VR is Perfect for Non-Gamers

I am a gamer. I spend a lot of my free time playing video games, looking at game magazines, websites, and performing all the other fuckoff activities that gamers tend to do. For all of my nerd brethren out there, you know exactly what I’m talking about. If you can’t relate, hold on, because there’s something here for you too.

As a gamer, my initial impression of VR was that it was dumb. The first thing I tried was a rollercoaster simulator on a Samsung phone. The graphics sucked. I just sat there. I didn’t feel a big sensation of movement. The experience didn’t even come close to the first time I fired up Mario 64 in terms of the “Wow” factor. A few years after trying the rollercoaster phone experience, I gave VR another shot with a Playstation VR on my PS4 Pro. This was certainly better. The graphics were not great, but they were passable. Think PS3 or Xbox 360 generation graphics. The tracking was okay, but honestly, it still sucked ass. The PSVR uses a camera to track light points on the headset and the wands. It was a passable experience in something like Superhot, until well, it stopped tracking and I couldn’t pick up a gun and got shot in the face. Don’t even get me started on the Playstation Move controllers. There are no joysticks on them. The whole thing felt limited.

It wasn’t until I picked up an Oculus Rift-S that VR began to gel for me. This is a headset that you plug into a gaming PC. There are no tracking stations with this system. You plug it in, and as far as the VR went, things like tracking and graphics, it worked out great. There were the usual pain in the ass hoops that needed to be jumped through with playing games on PC. Programs didn’t work. My system crashed. My CPU wasn’t fast enough. Blah, blah. Playing games on PC is like having a smoking hot girlfriend/boyfriend that is also completely mental and will key your car if they’re not happy. There’s a price to be paid for all of those sexy graphics and high framerates.

Anyway, I began to appreciate the types of experiences that I was having in VR with the Oculus Rift-S. Some favorites that emerged during that time were Until You Fall, Beat Saber, BoxVR, Duck Season, Elite Dangerous, Ultimate Fishing Simulator VR, and Half Life: Alyx (Ashtray’s best of 2020 video game selection). These were unique and memorable experiences in VR. I took my gaming laptop and Rift-S on a trip back to visit my family in Wisconsin. My mom fucking loved it. She jumped right into Beat Saber. I totally threw my dad into the deep end and had him try the boxing game, Creed: Rise to Glory. He got a little too immersed and almost went crashing through the living room television. It was amazing. I’ve been a gamer basically my entire life. My parents have never gotten into video games. It was fascinating to see how naturally they were able to use the tech.

Now that VR has become a staple of my gaming diet, how I play VR and whom I play it with are turning out to be big surprises. I’ve since picked up an Oculus Quest 2. This VR system is standalone and does not need a gaming PC. That means no cables and no PC gaming bullshit to deal with. You can hook your Oculus Quest 2 up to a PC to play more intensive games like Half Life: Alyx, but since cutting the cord and not having to deal with shit crashing in the background, I prefer to play simpler games native to the Quest and not even worry about my PC. I can be playing a game in under a minute with a Quest 2.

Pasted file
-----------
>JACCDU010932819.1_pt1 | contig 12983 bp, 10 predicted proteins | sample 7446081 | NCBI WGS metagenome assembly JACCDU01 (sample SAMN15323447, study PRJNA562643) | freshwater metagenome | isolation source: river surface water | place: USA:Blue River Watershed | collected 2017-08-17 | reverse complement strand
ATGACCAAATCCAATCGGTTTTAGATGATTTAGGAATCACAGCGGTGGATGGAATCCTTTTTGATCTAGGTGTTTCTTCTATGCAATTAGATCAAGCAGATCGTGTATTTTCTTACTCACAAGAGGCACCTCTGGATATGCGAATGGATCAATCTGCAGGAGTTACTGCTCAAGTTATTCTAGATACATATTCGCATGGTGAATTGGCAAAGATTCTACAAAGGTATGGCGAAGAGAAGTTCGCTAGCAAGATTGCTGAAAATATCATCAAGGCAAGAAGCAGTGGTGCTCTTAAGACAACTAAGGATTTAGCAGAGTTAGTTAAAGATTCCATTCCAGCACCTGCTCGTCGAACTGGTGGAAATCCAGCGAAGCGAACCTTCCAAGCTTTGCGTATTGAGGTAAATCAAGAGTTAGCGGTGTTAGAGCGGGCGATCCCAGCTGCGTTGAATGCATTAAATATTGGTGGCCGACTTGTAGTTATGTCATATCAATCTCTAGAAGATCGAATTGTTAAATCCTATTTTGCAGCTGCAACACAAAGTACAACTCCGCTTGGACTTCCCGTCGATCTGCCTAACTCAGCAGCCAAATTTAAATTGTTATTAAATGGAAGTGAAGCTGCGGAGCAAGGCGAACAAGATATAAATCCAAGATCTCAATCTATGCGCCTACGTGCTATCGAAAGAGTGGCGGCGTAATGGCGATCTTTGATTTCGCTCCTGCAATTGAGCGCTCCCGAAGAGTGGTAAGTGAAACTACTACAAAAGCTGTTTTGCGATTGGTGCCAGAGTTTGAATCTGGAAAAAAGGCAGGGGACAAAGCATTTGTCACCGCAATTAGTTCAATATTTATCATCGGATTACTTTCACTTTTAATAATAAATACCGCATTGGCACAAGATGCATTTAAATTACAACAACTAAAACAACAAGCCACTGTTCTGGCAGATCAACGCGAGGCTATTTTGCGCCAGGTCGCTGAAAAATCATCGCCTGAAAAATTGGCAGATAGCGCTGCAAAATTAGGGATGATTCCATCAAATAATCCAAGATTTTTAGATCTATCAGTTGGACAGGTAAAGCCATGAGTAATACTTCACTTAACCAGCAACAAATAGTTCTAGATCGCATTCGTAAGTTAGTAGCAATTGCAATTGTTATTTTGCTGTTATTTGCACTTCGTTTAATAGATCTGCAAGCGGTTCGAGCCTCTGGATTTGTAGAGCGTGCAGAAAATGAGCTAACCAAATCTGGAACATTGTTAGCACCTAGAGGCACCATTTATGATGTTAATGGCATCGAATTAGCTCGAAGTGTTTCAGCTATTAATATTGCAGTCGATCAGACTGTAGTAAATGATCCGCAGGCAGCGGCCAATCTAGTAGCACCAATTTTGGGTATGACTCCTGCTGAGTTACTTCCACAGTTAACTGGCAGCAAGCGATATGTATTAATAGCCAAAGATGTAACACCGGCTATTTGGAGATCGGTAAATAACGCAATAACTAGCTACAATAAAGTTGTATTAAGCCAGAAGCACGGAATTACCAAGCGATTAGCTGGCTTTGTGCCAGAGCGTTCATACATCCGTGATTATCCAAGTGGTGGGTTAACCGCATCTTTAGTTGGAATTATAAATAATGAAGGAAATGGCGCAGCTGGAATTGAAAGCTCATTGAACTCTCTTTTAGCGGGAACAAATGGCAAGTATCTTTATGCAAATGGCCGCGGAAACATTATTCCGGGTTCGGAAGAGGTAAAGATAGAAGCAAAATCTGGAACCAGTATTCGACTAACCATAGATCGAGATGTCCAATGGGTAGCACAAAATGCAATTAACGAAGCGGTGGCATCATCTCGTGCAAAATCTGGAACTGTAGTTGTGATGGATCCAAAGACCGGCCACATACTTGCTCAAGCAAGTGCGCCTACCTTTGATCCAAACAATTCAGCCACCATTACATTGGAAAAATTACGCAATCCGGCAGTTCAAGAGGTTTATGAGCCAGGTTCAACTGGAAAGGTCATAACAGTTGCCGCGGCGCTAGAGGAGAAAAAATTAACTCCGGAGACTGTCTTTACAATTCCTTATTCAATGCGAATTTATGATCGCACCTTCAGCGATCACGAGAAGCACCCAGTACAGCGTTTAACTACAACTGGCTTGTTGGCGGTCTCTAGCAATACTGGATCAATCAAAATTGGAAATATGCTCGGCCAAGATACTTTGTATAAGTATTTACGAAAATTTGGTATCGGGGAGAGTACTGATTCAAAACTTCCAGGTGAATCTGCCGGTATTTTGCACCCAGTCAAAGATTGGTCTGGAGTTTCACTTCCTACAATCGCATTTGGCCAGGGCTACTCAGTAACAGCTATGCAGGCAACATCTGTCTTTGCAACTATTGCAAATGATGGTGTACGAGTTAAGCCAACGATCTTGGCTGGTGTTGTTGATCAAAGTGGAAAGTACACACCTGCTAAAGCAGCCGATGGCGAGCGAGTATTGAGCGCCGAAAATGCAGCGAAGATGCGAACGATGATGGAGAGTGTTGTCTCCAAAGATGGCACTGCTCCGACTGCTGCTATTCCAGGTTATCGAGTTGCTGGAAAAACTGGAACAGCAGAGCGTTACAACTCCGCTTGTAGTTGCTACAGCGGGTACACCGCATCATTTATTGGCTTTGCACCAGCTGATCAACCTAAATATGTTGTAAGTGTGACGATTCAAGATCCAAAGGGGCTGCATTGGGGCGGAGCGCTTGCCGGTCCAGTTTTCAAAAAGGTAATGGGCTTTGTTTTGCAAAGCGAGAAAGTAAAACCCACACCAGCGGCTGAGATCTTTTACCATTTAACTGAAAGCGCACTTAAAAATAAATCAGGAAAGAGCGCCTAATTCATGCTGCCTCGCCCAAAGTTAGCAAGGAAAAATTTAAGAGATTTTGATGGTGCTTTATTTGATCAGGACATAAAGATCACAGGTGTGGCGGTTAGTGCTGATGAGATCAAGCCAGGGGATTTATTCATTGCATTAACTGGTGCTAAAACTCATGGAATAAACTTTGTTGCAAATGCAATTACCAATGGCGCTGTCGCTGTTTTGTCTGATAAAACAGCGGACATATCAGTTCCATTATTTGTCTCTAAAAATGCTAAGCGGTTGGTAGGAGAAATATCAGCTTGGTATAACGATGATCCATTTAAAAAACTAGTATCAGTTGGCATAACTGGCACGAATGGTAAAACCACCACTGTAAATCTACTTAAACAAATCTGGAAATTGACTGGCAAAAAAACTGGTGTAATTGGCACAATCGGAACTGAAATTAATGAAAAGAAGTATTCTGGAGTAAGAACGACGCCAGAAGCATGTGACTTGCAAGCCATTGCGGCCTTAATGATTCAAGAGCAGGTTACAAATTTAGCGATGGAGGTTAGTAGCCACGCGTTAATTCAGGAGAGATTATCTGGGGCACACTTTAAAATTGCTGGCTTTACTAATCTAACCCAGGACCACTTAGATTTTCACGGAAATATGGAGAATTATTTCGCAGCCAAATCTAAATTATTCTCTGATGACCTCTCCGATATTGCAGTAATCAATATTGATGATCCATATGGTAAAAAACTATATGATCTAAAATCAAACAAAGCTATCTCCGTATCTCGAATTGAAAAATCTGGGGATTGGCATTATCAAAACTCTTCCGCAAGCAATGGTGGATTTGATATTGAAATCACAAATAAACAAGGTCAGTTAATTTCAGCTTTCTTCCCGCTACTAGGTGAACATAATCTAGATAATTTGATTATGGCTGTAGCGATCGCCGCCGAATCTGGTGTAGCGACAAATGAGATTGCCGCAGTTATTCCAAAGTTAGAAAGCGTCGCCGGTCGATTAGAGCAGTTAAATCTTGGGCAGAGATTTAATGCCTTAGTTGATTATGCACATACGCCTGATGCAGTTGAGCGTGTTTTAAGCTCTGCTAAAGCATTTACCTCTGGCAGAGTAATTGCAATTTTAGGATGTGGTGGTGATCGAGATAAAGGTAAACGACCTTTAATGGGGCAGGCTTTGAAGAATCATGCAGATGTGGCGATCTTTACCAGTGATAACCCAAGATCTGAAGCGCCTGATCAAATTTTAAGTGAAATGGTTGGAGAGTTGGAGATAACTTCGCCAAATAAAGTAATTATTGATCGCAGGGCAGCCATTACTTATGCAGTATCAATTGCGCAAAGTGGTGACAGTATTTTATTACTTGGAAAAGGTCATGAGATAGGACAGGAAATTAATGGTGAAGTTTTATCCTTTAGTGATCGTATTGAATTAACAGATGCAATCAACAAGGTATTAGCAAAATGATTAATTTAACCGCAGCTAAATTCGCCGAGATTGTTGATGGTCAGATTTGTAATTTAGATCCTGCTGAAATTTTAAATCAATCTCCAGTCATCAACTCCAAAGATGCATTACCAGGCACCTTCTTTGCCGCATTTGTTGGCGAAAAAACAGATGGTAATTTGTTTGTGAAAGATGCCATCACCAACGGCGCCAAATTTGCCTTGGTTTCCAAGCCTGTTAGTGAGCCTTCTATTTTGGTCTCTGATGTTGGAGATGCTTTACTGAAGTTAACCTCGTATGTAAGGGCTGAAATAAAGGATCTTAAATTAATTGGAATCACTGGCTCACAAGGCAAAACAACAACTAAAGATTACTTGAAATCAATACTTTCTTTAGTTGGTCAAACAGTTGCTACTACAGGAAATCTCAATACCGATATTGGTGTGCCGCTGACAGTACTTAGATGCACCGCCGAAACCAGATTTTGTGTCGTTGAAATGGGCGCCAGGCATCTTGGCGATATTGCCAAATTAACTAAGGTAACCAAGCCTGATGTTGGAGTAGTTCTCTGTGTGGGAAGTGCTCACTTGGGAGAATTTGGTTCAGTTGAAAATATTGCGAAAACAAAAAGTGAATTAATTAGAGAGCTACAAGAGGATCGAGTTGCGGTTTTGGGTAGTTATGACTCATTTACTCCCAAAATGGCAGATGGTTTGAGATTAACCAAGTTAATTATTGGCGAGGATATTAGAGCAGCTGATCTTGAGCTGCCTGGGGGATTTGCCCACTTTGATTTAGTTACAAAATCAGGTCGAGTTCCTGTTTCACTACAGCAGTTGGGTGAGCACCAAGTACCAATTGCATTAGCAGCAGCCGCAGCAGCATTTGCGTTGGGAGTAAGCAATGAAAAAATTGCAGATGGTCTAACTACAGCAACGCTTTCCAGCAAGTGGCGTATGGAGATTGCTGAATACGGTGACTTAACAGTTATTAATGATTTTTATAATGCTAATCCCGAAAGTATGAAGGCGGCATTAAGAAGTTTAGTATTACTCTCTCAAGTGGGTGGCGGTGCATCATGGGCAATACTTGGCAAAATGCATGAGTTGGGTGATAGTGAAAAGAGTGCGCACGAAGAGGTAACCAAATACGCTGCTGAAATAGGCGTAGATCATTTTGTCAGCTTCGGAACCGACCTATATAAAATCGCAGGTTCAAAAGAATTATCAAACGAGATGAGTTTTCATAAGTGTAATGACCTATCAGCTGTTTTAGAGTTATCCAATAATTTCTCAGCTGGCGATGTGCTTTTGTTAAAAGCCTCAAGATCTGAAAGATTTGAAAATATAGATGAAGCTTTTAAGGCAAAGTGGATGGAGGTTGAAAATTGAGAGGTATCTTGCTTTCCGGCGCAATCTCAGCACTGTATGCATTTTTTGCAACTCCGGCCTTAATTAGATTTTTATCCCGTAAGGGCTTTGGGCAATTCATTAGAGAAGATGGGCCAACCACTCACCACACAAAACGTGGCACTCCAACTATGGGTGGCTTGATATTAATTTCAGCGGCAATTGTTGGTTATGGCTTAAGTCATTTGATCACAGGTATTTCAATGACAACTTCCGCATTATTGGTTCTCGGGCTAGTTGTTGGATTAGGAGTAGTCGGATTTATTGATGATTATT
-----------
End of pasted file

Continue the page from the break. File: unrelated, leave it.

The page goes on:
On my Xbox Series X, most of my gaming time is spent playing single player games like Assassin’s Creed: Valhalla (My best of 2020 video game selection). On the Quest 2, I’m playing almost exclusively multiplayer games. One of my biggest VR gaming buddies is my 60-year-old mother on her Quest. I can’t recall ever playing a video game with my mother prior to VR. We play frisbee golf in Rec Room, mini golf in Walkabout Mini Golf, and the amazing futuristic racketball game: Racket: NX. VR seems to make sense to non-gamers in a way that video games generally don’t. The physical movement involved is intuitive. And now that “good” VR has finally arrived in a standalone system in the Oculus Quest, the barrier to entry has been shattered for non-gamers—opening up new entertainment experiences for them, but more importantly, establishing more ways to connect gamers and non-gamers in meaningful ways.

This isn’t going to be for everyone, but don’t count someone out until they’ve tried it. Basically every person that I’ve had try the Quest 2 has fallen in love with it. If you’ve been curious about VR, I recommend picking up an Oculus Quest 2. This is the VR option with the best balance of quality and accessibility. Find some games that you like and have your parents, siblings, and grandparents try them out. Beat Saber is always a hit. Walkabout Mini Golf is a more traditional, subdued experience. Racket: NX is awesome as well. Probably don’t have grandma try out your weird VR porno videos. Give it a shot and you might end up with a new gaming buddy!

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3 years ago

Will try!

3 years ago

Beat Saber is awesome! Funny story about your family trying out VR, Oracle. 🙂

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